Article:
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Last week I blogged about the fact that two photographer friends and I were headed to Houston to volunteer for Focusing Forward Houston, and that we'd be taking family photos for the victims of Hurricane Harvey.

Before we left, the Boston Globe got in touch, and they ran an article about the event. (If you want to read the article, you can click this picture where I look like I just tasted something sour 😉 -- I swear I was smiling in the other 100 photos the photographer took!)

And now I can tell you guys all about it. It was really an incredible day.

The thing is, my season isn't over yet -- I have a few more clients left to shoot and edit... so I was feeling a little guilty setting that work aside, but I packed as much of it up on the laptop as I could, and hopped on the plane on Friday afternoon with my photographer friends Bill and Sharon.

I’m writing this blog post on my phone on the plane home, and I realize maybe it’s be easiest to tell the story of our trip to Houston’s Focusing Forward event using my Instagram stories.

So we left on Friday, Dec 1st, from Logan. We sent this photo of the three of us to the Focusing Forward Houston Facebook group of photographers and volunteers just as the pilot asked us to turn off our phones.

Got some editing done on the way, holla!

When we landed, Focusing Forward’s organizer Mike Fox and his family had invited us to meet them for dinner at Chuy’s - and we got to have some really fantastic TexMex. It was fun meeting them in person and great to get to talk about what to expect (85 families had signed up!) before Saturday.

Then naturally, on Saturday morning we started the day with Texas-shaped pancakes.

Even after we left our suitcases at the hotel, we still had a pretty enormous pile of photography equipment to bring over to the event. Thank goodness for wheels on suitcases.

On the way, our Uber driver told us about how he and his family were having a hard time after their home flooded, because the deductible on their insurance was $3200, and pulling that kind of money together wouldn’t be easy... 😳


When we arrived we got going with setup right away.

Once we got started, the families arrived and we were off to the races.

I didn’t tend to ask about people’s experiences with the hurricane while I was taking their picture (as you can imagine), so I didn’t hear a lot about it from the people who came for photos. Some new friends we made at the event shared really scary stories of friends who'd had to swim out of their neighborhood in 8 feet of water with kids on their backs... just horrifying stories.

After we finished, one mama explained to me that her daughter was taking a little time to play in an open area nearby because the RV where her family of five was living was really cramped.

I also got thinking about all these babies we were seeing. These tiny babies whose families would normally go get tiny baby pictures done somewhere, but it’s just not a priority right now. You can tell they’ll get back on their feet eventually — they’re strong, resilient, proud Texans — but that it could take six months or a year. And in six months their baby will look completely different. This one little thought made me almost start to cry.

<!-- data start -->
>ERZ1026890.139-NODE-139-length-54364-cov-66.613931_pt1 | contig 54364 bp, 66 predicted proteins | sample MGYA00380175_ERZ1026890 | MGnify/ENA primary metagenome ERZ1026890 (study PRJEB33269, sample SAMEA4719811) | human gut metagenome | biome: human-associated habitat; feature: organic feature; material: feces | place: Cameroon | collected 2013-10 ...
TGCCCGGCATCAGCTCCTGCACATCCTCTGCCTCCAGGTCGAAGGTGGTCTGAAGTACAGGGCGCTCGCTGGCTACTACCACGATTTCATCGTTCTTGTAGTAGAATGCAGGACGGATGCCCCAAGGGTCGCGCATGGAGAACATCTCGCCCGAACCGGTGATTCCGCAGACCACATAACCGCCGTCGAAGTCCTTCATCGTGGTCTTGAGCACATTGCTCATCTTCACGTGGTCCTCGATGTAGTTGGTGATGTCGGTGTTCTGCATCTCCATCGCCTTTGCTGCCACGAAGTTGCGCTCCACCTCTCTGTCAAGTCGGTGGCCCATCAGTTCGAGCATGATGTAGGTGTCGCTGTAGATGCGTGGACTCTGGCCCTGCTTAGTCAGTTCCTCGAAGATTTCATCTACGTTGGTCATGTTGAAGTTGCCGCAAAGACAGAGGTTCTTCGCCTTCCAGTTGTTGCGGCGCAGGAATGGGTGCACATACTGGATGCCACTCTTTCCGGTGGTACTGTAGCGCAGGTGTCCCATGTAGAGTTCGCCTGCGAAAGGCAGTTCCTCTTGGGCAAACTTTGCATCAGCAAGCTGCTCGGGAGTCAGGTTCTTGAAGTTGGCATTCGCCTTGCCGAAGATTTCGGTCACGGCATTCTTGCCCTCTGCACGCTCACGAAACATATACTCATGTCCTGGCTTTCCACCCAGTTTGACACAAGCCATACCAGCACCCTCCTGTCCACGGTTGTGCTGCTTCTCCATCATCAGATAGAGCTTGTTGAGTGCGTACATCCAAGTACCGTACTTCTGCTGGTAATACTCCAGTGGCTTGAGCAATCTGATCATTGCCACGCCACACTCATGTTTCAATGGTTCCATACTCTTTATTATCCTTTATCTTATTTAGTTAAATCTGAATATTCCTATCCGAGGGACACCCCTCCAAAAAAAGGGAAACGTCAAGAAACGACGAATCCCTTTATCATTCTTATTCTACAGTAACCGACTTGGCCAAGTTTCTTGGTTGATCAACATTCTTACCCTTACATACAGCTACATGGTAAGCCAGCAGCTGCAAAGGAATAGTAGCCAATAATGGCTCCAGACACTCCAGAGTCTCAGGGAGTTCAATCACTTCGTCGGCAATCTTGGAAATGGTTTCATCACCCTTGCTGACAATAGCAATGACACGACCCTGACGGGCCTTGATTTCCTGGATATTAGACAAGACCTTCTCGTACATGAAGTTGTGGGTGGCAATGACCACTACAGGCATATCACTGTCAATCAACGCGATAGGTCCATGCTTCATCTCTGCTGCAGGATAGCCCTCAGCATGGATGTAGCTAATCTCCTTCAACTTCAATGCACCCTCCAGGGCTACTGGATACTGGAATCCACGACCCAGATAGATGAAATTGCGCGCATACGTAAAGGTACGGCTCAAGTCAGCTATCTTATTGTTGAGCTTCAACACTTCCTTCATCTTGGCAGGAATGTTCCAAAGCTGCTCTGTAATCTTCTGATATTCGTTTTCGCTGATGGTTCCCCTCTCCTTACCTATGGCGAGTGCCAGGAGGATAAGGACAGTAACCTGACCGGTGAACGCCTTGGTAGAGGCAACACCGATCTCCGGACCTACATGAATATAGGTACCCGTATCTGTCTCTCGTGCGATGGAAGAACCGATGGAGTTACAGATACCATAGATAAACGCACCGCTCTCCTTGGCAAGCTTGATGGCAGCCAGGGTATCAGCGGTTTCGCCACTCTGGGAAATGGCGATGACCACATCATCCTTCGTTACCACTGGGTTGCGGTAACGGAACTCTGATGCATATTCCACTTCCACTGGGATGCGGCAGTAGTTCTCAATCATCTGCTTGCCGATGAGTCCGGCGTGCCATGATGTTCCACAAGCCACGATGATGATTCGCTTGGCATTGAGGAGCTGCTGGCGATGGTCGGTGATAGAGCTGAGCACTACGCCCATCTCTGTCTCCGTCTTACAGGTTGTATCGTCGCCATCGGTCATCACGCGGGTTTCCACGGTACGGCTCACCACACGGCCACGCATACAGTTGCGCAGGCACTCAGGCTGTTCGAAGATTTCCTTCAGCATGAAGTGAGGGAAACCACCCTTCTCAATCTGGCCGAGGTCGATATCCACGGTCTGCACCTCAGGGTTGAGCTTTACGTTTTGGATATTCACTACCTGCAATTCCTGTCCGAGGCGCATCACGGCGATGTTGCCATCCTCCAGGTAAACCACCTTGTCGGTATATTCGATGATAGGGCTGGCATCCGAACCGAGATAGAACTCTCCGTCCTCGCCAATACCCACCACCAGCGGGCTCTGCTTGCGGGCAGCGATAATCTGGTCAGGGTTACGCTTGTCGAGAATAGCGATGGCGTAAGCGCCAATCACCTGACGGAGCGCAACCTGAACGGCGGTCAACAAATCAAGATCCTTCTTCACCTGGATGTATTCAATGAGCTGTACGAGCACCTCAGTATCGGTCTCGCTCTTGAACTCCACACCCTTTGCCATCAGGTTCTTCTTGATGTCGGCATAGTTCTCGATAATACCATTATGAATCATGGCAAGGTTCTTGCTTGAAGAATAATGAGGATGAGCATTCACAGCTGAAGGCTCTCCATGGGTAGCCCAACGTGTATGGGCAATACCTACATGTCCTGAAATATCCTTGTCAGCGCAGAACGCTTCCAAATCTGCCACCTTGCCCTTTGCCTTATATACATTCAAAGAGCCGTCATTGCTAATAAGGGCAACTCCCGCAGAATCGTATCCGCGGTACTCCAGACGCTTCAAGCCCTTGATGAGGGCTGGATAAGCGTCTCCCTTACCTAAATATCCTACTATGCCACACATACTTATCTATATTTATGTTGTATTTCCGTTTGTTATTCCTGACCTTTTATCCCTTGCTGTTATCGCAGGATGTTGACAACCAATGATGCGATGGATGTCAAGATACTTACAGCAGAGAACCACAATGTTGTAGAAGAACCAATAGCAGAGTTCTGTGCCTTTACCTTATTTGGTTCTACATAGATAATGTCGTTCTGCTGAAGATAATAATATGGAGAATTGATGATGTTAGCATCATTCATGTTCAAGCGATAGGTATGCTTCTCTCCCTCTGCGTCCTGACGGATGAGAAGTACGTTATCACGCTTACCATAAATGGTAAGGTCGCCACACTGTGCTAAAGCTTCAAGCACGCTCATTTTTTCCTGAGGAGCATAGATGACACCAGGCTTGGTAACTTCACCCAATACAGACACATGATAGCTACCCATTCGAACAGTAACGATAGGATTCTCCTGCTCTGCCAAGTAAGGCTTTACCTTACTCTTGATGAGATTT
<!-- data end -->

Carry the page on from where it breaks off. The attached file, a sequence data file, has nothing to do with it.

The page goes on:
And then this guy — the incredible Mike Fox who organized the entire event — Mike said he met a family who went back to their flooded home and one of the first things they saw was their son’s school photo, wet and destroyed.

The legwork behind this event was absolutely extraordinary. No stone left unturned, Mike and his family took this on and made it into the success that it was.

When we noticed the photographers weren’t really eating the food Mike and the awesome Deirdre had gotten for us, Angi and Deirdre immediately agreed we should give it the the remaining families coming through for pictures. The kiddos definitely appreciated it.

All over the room, photographers were absolutely rocking it, making kiddos smile all day, from 11am-5pm.

And we can’t forget the all-important customer service end of things - the review stations.

Somewhere along the way, we took this group shot (sadly missing our front lobby Lightroom team, since they were still working with families)...

And by around 5:30pm, we were all puddles — the last family departed. When all was said and done, we’d taken photos for over 100 people over the course of the day.

And now, since I’ve gotten you all invested in our travels, I feel like I need to finish off the Instagram stories from the rest of the trip.

Haha... TLDR; aaaand we got a flight home later, thanks so much guys.

But if you’re interested... We had a slow morning at the hotel... Boston babies still needed to be edited, so I got some of my work done... Then we had to check out and needed a place to store all our camera gear before the early evening flight home to Boston.

Lo and behold, the Johnson Space Center has a place to store bags (for a fee, but they said they’d be locked and super secure) so we headed over.

And then we headed to the airport.


Then we sat at the airport for four hours until our flight left (aw, thunderstorms, aren’t you irritating?).

Aaaaand eventually it was time to board, phewf!

Thanks for reading. I feel extraordinarily lucky to have had a chance to go down to Houston for this event. The smiles on the families’ faces as they walked out of the studio space - it was really just a feel-good event.

Well done, Mike, and thank you!

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